“Now that I’m feeling better, maybe we can be together”
“I feel good. I want to be in love. I’m still in love with him so he must be the right one for me”
“Maybe we shouldn’t have broken up- could it have been a mistake?”
Longing is particularly painful because you’ll trick yourself into questioning the progress you’ve made. You do this because you feel good enough to remember what a wonderful thing love is, and you grasp for it, and the closest thing you reach is your recently-ended relationship, even though it wasn’t the right one for you. Remember: if it were as great as you remember it now, it wouldn’t have ended. Great relationships don’t end, even temporarily. People may disagree with me on this one, but I’m sticking to it. A great relationship is not perfect, but it isn’t constantly difficult, and it isn’t painful, and no one breaks up with anyone.
5. Fear. Once you realize the futility of your longing, you’ll swing quickly into panic. You’ll tell yourself:
“I’ll never meet anyone ever again”
“No one else will ever love me”
“I’m too old to meet anyone, I’ve lost my chance to be in a relationship/get married”
I love this narrative because it’s the most absurd, yet seems the most realistic at the time. I remember being totally and utterly convinced that after my ex broke up with me at 26 I had missed my chance and was doomed to be single forever. Even my brother, after his first big breakup at 25, told me with a straight face he was going to focus on his career in the military “from here on out” because he was obviously too old to ever meet a woman, get married and have kids. (At 25!!). If he were 35 I would have told him he has oodles of time. And I wish I had told myself that too, because it’s true. I’m not saying you’re guaranteed to meet someone and have kids when you’re 50, but I’d venture to guess that 99% of the time people have this worry everything turns out all right in the end. At the very least, I can guarantee that you’ll never regret NOT acting out of fear.
Whew. It’s been a long ride. But it’s all been for a reason. Your journey may not be direct, and you may continue to cycle through the stages, but over time the negative emotions will be weaker and your acceptance will be more powerful.
When I emerged from the dark tunnel of my breakup and finally saw the light, it was brilliant. I felt more hopeful than I had ever felt before. Because when you go through something so painful and get through it, you realize, I can handle anything. You also realize, I deserve better. And you feel motivated to go out there and find it.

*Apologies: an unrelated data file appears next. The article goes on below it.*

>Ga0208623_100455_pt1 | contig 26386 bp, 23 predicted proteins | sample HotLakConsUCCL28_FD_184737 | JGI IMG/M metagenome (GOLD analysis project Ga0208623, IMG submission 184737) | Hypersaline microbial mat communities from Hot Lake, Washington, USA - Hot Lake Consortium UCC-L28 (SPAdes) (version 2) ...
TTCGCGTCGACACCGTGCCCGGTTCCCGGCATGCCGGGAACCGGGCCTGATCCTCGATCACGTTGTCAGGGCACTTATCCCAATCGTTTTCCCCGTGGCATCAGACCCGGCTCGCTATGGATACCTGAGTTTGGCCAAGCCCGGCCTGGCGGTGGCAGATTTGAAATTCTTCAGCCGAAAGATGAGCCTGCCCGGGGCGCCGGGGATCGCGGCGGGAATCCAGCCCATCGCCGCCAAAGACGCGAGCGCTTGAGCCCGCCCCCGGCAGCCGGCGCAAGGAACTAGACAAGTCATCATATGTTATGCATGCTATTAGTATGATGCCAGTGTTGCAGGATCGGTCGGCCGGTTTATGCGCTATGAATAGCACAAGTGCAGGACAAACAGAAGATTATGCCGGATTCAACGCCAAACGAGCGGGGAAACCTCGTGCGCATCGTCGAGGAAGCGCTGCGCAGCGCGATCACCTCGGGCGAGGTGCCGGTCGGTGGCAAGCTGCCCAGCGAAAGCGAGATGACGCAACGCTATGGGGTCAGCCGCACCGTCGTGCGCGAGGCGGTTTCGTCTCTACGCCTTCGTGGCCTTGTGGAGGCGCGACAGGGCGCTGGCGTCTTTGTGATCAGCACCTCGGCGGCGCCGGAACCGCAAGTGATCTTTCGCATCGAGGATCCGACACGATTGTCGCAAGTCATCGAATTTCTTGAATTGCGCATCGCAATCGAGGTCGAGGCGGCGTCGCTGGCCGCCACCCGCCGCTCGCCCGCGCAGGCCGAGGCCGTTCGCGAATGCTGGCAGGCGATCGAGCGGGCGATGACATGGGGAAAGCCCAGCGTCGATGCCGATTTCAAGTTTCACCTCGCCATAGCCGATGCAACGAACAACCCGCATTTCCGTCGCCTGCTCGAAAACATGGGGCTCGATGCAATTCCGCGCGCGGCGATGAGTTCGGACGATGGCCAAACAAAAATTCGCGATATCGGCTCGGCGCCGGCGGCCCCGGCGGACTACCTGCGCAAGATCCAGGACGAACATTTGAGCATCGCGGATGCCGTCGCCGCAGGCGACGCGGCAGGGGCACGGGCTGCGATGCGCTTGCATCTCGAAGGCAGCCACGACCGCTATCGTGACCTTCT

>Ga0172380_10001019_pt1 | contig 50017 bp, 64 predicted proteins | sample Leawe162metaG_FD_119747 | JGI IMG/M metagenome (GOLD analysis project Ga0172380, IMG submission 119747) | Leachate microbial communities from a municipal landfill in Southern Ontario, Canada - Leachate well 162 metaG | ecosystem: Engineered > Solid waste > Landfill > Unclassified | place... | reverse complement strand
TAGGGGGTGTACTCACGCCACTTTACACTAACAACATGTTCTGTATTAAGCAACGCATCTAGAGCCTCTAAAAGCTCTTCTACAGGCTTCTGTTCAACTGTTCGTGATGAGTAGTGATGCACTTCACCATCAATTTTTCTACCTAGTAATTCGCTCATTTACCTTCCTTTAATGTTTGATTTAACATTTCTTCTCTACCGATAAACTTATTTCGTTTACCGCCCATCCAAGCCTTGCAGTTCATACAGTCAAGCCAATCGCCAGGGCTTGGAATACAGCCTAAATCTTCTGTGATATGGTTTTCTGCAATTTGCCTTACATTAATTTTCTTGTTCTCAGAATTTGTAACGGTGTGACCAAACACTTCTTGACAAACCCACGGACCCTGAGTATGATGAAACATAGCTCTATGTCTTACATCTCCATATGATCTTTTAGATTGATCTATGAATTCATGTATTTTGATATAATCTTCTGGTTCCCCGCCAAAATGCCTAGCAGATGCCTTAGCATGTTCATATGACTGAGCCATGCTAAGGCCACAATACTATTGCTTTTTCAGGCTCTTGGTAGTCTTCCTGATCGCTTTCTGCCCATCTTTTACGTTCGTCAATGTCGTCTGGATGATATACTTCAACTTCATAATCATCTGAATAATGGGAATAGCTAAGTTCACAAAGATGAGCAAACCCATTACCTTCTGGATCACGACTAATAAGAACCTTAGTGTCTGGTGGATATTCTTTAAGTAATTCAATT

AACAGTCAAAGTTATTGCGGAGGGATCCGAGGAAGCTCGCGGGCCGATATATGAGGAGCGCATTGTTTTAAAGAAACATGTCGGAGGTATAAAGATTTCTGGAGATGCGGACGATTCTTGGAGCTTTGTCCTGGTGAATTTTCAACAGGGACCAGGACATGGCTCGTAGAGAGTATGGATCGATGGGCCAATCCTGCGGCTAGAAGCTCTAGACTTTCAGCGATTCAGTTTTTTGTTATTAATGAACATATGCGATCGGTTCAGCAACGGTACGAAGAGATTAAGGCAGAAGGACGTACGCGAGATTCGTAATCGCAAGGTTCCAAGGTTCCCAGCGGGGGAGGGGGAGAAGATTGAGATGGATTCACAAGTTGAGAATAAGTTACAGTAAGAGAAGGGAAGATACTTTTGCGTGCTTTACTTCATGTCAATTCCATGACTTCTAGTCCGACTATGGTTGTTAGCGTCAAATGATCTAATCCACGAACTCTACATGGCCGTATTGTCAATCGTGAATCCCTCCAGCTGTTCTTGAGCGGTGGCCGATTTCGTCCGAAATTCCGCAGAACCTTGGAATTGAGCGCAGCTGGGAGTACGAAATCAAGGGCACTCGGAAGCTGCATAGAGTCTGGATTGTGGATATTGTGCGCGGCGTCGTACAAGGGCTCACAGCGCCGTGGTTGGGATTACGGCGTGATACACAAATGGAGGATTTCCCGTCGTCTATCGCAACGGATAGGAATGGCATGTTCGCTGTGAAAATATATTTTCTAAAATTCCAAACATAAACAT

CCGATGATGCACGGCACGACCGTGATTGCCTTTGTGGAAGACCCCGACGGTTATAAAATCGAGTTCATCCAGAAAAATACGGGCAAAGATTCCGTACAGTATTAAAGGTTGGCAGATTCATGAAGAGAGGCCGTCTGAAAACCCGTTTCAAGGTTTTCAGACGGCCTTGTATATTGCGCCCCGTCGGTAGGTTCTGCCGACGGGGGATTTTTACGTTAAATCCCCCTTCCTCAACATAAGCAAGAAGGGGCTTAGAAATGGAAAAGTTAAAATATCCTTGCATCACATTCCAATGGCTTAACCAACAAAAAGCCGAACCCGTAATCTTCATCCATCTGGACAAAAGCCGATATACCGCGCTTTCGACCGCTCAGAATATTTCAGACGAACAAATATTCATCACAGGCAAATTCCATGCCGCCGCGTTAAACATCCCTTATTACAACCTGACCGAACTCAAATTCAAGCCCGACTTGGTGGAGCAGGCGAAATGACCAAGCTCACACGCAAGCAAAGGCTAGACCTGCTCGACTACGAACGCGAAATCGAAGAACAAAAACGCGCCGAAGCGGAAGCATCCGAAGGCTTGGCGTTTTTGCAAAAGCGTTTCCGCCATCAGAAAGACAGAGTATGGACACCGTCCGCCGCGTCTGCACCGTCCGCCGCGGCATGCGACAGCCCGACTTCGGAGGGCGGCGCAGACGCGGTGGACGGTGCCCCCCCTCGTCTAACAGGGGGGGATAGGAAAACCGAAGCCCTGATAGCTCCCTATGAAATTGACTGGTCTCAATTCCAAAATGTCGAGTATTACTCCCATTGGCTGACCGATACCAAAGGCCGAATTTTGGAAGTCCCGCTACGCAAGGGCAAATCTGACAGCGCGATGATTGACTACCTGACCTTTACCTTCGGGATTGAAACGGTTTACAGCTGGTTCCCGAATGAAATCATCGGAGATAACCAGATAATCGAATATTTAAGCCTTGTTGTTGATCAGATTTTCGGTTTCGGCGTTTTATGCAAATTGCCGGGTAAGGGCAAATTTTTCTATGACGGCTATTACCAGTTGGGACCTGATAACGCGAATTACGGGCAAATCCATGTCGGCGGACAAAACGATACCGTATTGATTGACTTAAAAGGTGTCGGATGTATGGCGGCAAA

Please don’t believe the negative narratives. They feel so true, so poignant, and you feel you are the only person who could possibly be suffering in the way you are suffering, but you are not. Let the universality of your suffering comfort you. Two people stumbling upon each and falling in love may seem as likely as two meteors colliding, but it happens all the time. In fact, it happens to almost everyone. I can say with almost definitive certainty that how you feel after a breakup will not be how you feel forever.
During the process, you need to remember that whatever you had with that person, you will find something better. It doesn’t feel like it, but it’s true. Every relationship ends (usually poorly) until you have the one that doesn’t. And then everything is great. That’s pretty much how the story goes. So don’t pessimistically forecast the future just because you feel discouraged at this moment.
Thanks for reading, I hope you enjoyed it! When I wrote this post I had just experienced a traumatic breakup myself (so I know from first hand experience how it feels). Since then, though, I’ve graduated from psychiatry residency and built a successful private practice where I help people just like you cope with grief and rebuild their lives. I also met my husband and got married!
If you’d like more information about coping with grief and finding a path to wholeness after loss, you can join my email list here: